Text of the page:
why do we get butterflies in stomach

They advertised for volunteers who were in love. After sifting through the responses, three quarters of which came from women, they chose 11 women and six men in their mid twenties. All had fallen in love within the past six months to a year. During the scans, the students were shown pictures of loved ones or a friend of the same sex and age as the object of their affections. Seeing a lover prompted activity in four distinct brain regions that were not active when looking at pictures of the friend, New Scientist reported last week.

Two of the areas were deep in the cortex. One was a spot in the medial insula, the mysterious central lobe of the brain whose function is still a puzzle. One of its roles appears to be in perception of the gut, raising the possibility that it is responsible for butterflies in the stomach. It has also been linked to the perception of pain. "This could be something to do with butterflies", said Mr Bartels, who has just completed a Phd.

Another distinct spot was in the anterior cingulate, part of the brain that is active when people are asked to reflect on their own feelings and emotions. Mr Bartels is confident that he was measuring brain activity associated with love - and not simply sexual attraction. "But of course, sexual attraction is part of it," he added.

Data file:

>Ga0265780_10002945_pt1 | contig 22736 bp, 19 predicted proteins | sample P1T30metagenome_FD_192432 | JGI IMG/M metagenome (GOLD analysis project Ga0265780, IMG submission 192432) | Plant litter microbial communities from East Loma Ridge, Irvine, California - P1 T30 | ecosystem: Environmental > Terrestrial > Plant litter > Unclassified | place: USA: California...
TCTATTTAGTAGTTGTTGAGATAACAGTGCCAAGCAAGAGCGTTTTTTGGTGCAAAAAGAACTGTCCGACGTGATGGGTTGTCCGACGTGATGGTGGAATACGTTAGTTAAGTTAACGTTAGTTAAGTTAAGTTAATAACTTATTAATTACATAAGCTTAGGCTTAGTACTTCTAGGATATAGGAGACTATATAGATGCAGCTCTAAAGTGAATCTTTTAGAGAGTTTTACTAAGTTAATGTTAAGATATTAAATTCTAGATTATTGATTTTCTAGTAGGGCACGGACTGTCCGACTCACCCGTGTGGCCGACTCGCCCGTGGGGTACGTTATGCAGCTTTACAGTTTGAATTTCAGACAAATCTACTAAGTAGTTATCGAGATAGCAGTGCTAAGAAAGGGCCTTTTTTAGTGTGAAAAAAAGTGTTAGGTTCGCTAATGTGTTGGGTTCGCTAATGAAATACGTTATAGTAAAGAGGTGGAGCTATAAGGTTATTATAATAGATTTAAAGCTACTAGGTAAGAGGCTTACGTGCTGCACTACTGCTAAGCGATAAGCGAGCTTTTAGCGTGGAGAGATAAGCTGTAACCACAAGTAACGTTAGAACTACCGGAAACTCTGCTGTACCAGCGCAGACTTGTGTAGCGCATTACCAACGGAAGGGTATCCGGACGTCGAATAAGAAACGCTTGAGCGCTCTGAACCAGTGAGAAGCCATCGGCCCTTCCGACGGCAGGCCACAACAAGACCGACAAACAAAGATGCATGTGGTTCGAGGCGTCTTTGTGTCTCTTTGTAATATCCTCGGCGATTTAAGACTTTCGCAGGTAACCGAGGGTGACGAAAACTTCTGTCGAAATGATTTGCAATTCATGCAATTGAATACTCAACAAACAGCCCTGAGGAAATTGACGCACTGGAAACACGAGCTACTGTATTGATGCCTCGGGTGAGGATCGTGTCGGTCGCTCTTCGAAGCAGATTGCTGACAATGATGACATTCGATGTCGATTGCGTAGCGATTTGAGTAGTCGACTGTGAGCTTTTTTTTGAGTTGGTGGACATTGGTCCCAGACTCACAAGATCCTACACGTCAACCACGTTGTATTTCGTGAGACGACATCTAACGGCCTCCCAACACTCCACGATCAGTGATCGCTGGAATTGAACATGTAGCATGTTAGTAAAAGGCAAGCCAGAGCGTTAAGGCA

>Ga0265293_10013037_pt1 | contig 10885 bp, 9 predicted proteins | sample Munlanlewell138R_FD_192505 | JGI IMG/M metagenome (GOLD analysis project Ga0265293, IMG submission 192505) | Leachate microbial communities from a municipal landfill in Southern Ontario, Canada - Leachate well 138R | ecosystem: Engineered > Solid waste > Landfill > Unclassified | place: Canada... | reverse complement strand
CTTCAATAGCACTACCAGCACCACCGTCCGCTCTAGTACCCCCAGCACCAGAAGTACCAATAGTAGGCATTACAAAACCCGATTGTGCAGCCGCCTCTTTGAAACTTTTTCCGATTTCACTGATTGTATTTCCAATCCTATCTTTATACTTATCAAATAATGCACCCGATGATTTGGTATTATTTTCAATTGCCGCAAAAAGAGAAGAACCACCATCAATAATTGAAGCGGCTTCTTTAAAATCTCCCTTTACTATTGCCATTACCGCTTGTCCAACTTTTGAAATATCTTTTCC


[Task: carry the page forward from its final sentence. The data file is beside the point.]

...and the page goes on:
Think of that moment right before a kiss.

Birds may be tweeting a love song in your heart, but butterflies are doing a number on your stomach. Why do we feel that way? When you get nervous, your bodyБs warning system activates. Your brain, assuming youБre in danger and that you may need to fight or get out of there in a hurry, triggers the release of. This causes your heart to beat fast and your blood pressure to rise, giving your muscles better circulation.

However, all the blood that is rushing to your lungs and muscles is being pulled away from other places like your stomach. The result? A fluttery sensation, or butterflies. Those feelings may seem a bit strange, but БwarningБ butterflies came in handy back in the days when a hungry predator might have been right around the corner. But why do butterflies strike during the first, fun-filled days of a new romance? It turns out love (the medial insula)б that is associated with the perception of pain and gut feelings.

So researchers believe it is also the culprit for thatб serious stomach fluttering. The good news is that since youБre not fighting a saber-toothed tiger any time soon, you can usually just take some deep breaths, sit back and sip some chamomile tea to settle your stomach. Image:б Butterflyб tree [Explored], a Creative Commonsб б image from Hafiz IssadeenБs photostream.